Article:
The flaws inherent in our human brain architecture, the cost of living, and our hectic pace of life are a handful of things that have made our innate self-regulation assets inaccessible to us. Now, Western mindfulness entrepreneurs have made it into a booming industry.
We’ve monetized something that is free, and in doing that we’ve set all manner of rules and rigidities into motion that make mindfulness feel bulky and cumbersome to those who need it most. It’s often packaged in a way that feels incomplete and therefore, inauthentic.
Also, we become pushy about it, touting mindfulness as the only way. When we force feed mindfulness, we polarize people from nurturing something they already own. This is an act of reclaiming, not selling something new. Guiding, not prescribing.
In response to incomplete Western mindfulness practices, our culture has made a myriad of social stories. They sound like this: “Well you know, some people just can’t sit with their minds,” and “Mindfulness is not for everyone.”
I respond to these with, “Sure,” and I smile.
Because if I respond with, “That’s just not true,” and go on to explain this further, then that person is going to notice I didn’t respect the boundary he or she set around the topic, which was essentially another way of saying to me, “Step back, Mindful Molly.”
The best thing I can do is step back, because mindfulness is not a fire extinguisher to be sprayed outward onto the world that feels too hot, too mindless, too self-absorbed, too analytical, too impulsive, or too disconnected.
Mindfulness is a process of turning the fire extinguisher internally, because we will be any or all of those too-muchy things, on any given day. We are not in the business of suppression and control. We are in the business of detaching from the need to suppress or control.
Only by turning my mindfulness lens inward, can the person who is raging in traffic be observed as merely a nuisance allowed to pass by barely noticed.
Only then, can we sit next to our friends or family who are chain smoking and drinking lots of soda, when we do neither, with unconditional love.
Only then, can we watch our children with the careful heart of discretion that keeps us from bleating, “Be careful,” or “Be quiet,” or “Be still,” incessantly and irritably like a nanny goat. They know we’re just being a nanny goat. It is we, who do not.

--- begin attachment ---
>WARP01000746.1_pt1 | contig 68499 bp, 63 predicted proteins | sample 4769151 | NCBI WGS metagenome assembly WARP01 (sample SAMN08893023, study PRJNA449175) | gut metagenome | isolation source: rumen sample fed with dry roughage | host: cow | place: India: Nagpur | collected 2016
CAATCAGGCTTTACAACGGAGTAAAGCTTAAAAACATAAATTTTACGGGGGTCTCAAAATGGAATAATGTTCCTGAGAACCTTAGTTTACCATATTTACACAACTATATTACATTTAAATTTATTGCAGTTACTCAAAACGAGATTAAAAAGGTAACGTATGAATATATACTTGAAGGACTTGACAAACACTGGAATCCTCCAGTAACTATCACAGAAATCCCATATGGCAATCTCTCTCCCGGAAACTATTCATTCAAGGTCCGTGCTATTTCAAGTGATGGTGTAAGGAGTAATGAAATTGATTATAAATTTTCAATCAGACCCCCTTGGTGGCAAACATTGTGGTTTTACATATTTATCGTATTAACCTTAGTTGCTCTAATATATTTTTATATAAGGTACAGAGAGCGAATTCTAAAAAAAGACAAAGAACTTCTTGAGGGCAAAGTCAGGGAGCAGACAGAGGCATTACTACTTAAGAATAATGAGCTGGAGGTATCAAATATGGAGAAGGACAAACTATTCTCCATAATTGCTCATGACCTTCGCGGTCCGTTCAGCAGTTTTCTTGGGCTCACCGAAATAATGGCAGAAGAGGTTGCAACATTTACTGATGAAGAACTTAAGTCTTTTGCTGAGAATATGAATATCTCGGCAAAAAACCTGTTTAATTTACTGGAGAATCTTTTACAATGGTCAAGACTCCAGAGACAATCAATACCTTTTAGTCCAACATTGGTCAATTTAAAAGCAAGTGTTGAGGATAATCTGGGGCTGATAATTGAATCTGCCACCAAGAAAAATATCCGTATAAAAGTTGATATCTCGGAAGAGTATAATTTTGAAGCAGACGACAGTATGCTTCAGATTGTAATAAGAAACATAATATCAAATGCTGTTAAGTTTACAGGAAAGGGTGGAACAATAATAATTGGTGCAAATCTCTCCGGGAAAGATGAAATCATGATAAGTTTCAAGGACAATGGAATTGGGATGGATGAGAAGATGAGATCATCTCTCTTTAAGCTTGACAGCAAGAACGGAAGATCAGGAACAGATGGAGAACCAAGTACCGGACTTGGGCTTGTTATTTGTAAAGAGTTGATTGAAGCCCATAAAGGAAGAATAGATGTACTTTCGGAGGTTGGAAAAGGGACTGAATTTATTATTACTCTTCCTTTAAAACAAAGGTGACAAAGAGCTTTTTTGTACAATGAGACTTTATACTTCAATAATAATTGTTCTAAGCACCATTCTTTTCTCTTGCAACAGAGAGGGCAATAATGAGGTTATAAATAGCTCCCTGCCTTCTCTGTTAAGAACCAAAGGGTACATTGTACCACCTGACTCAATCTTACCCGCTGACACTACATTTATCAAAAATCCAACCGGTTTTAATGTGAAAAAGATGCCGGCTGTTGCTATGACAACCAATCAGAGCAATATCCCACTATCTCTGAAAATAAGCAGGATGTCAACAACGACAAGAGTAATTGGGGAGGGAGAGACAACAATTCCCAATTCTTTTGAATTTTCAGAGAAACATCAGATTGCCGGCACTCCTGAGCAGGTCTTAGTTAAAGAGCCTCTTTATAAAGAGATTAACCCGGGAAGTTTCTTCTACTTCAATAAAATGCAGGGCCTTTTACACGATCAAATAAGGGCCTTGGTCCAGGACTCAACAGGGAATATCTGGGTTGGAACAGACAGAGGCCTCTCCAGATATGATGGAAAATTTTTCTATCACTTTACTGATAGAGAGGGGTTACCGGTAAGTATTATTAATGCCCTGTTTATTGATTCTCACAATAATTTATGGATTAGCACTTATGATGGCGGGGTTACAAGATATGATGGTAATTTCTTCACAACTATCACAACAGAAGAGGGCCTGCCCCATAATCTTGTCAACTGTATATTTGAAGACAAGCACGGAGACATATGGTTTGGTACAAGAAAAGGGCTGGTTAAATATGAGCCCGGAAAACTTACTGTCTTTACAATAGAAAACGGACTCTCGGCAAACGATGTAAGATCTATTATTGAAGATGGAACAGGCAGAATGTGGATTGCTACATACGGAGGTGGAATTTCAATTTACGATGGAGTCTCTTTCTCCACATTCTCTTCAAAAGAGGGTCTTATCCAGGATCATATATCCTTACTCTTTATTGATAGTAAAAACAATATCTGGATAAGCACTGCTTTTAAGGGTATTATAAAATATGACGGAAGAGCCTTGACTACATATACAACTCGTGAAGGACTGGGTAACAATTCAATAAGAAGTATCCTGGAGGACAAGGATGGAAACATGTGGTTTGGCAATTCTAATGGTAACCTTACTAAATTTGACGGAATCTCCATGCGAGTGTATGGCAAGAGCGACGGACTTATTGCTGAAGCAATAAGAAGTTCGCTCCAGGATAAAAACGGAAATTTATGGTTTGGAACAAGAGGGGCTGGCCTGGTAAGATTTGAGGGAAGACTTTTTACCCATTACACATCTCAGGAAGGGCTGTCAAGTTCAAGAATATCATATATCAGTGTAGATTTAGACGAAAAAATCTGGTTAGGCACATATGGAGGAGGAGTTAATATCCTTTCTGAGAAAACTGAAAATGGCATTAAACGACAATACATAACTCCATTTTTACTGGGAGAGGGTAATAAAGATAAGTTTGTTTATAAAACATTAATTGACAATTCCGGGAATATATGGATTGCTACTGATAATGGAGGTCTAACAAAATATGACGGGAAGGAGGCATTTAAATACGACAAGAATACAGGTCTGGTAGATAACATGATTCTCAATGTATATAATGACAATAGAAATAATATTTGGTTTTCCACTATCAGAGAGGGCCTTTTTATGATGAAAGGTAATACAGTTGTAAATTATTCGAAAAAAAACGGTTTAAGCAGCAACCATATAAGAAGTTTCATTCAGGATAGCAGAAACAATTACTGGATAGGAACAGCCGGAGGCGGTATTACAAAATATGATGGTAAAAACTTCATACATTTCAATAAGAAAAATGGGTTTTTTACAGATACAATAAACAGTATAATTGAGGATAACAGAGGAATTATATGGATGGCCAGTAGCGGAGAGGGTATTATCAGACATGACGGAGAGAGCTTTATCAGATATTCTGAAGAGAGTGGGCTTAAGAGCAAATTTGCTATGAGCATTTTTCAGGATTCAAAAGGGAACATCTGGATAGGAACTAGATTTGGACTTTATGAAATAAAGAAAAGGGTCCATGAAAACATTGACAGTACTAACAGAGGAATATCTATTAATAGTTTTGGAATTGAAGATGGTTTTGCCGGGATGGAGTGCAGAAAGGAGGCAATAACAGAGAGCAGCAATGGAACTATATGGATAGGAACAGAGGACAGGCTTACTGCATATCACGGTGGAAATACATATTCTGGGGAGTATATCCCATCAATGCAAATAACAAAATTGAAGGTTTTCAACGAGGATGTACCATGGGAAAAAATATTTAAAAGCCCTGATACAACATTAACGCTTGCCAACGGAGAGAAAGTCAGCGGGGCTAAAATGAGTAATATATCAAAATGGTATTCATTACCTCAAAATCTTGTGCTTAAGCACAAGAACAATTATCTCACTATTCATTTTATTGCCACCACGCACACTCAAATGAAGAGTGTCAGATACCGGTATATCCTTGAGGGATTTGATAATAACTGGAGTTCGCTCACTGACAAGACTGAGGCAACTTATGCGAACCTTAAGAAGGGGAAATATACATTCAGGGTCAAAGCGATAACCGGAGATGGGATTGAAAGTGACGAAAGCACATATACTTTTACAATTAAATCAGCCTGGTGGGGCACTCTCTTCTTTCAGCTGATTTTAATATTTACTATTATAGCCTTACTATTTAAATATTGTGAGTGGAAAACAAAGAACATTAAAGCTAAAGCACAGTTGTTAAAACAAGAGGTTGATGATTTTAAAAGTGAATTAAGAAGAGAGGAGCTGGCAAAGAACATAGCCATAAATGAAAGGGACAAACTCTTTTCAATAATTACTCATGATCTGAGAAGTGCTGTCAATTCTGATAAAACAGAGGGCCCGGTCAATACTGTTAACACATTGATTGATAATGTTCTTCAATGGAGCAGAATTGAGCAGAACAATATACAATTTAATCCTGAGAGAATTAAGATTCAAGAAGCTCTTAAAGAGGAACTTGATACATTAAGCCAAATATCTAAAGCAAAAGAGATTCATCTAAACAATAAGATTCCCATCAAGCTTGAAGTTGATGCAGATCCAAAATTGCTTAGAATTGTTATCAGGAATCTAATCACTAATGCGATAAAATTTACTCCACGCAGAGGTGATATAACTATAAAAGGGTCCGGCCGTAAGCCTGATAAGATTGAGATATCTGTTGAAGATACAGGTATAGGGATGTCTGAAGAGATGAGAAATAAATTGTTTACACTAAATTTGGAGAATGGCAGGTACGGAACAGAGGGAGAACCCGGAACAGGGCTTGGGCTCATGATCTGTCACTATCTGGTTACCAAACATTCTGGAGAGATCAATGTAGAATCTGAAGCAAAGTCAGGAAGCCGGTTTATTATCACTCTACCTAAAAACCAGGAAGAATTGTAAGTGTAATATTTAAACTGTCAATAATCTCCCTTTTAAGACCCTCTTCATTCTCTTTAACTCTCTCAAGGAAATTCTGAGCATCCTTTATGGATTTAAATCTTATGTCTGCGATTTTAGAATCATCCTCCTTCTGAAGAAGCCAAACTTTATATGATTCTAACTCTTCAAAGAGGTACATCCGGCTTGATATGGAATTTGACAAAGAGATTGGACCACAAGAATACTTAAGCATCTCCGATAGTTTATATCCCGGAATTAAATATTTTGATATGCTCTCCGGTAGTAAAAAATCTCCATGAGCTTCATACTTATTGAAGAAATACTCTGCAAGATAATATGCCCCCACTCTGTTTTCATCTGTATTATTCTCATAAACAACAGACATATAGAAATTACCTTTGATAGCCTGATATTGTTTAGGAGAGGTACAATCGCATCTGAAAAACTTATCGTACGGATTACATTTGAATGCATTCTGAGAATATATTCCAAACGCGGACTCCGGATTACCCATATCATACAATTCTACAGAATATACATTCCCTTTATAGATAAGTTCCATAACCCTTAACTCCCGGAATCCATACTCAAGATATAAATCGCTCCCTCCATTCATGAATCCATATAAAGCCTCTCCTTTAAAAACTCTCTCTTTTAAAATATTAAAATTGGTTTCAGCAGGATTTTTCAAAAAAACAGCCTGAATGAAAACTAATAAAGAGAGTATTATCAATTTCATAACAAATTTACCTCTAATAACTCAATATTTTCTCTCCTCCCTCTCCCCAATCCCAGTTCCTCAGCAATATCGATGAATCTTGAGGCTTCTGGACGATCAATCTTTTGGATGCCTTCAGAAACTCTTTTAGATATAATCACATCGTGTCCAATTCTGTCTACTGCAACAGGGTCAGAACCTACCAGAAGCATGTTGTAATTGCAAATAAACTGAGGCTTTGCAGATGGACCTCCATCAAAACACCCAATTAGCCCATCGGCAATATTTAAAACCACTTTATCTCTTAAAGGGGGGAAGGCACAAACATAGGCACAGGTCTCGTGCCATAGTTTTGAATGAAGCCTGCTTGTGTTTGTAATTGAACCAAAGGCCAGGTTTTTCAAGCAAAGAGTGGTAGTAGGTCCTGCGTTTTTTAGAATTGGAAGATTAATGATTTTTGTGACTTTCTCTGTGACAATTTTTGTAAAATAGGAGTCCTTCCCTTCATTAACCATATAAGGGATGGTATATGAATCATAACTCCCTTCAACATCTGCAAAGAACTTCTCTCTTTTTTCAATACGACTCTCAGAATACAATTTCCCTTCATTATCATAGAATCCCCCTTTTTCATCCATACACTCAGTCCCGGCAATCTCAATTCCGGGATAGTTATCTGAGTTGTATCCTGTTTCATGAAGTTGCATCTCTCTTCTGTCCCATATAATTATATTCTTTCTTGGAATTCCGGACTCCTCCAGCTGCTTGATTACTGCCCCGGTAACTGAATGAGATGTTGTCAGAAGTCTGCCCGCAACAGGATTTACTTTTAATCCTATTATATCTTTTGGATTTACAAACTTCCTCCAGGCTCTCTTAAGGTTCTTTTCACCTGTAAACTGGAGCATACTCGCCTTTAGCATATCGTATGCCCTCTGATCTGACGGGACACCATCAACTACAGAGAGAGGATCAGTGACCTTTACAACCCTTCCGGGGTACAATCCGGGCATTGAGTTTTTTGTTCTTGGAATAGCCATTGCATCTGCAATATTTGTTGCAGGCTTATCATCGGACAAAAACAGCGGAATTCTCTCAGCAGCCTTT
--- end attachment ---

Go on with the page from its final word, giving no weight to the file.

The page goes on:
We need mindfulness not to change the world into a more mindful place, but to change our roles and responses to the world’s chaos. We use it to remove our own particularly useless responses out of the collective turbulence, modifying them into something useful.
Through mindfulness, we may spare internal resources and walk more wisely. We may come to embrace true accountability, as opposed to preachy condescension. And whether we are angry, sad, bored, or joyful, we become connected to those moments of feeling with clarity and responsibility.
Opportunities for Reflection
What drove you to mindfulness?
What compels you to drive it over others?
How can you model mindfulness more and preach it less?
If you are to be a messenger of mindfulness, how can you listen more? Inquire more? Understand more? Detach more?
Yes or No Inquiries
If you feel compelled to share a critical observation with a friend, colleague, or family member, have you first asked them for consent to apply your mindfulness lens to their actions?
And even then, is it possible you are reacting to someone’s passing, imperfect moment with a dogmatic lens?
Has your mindfulness become a dogmatic worldview, rather than an internal practice?
Can you presume to know less, and lay down the mantle or veil of the expert?
Can you strive to embrace that mindfulness does not always look like the pure white lotus?
Can you sit quietly with your own discomfort in the company of those you do not understand, enough to expand your mindfulness, awareness, or knowledge of new constructs even more?
Can you embrace that we sometimes do harm even when we are knowledgeable and well-intentioned, and can you commit to repairing these harms when they occur, understanding that forgiveness is not always the final outcome?
Regardless of your answers, it will never hurt to ask yourself these questions. Thank you.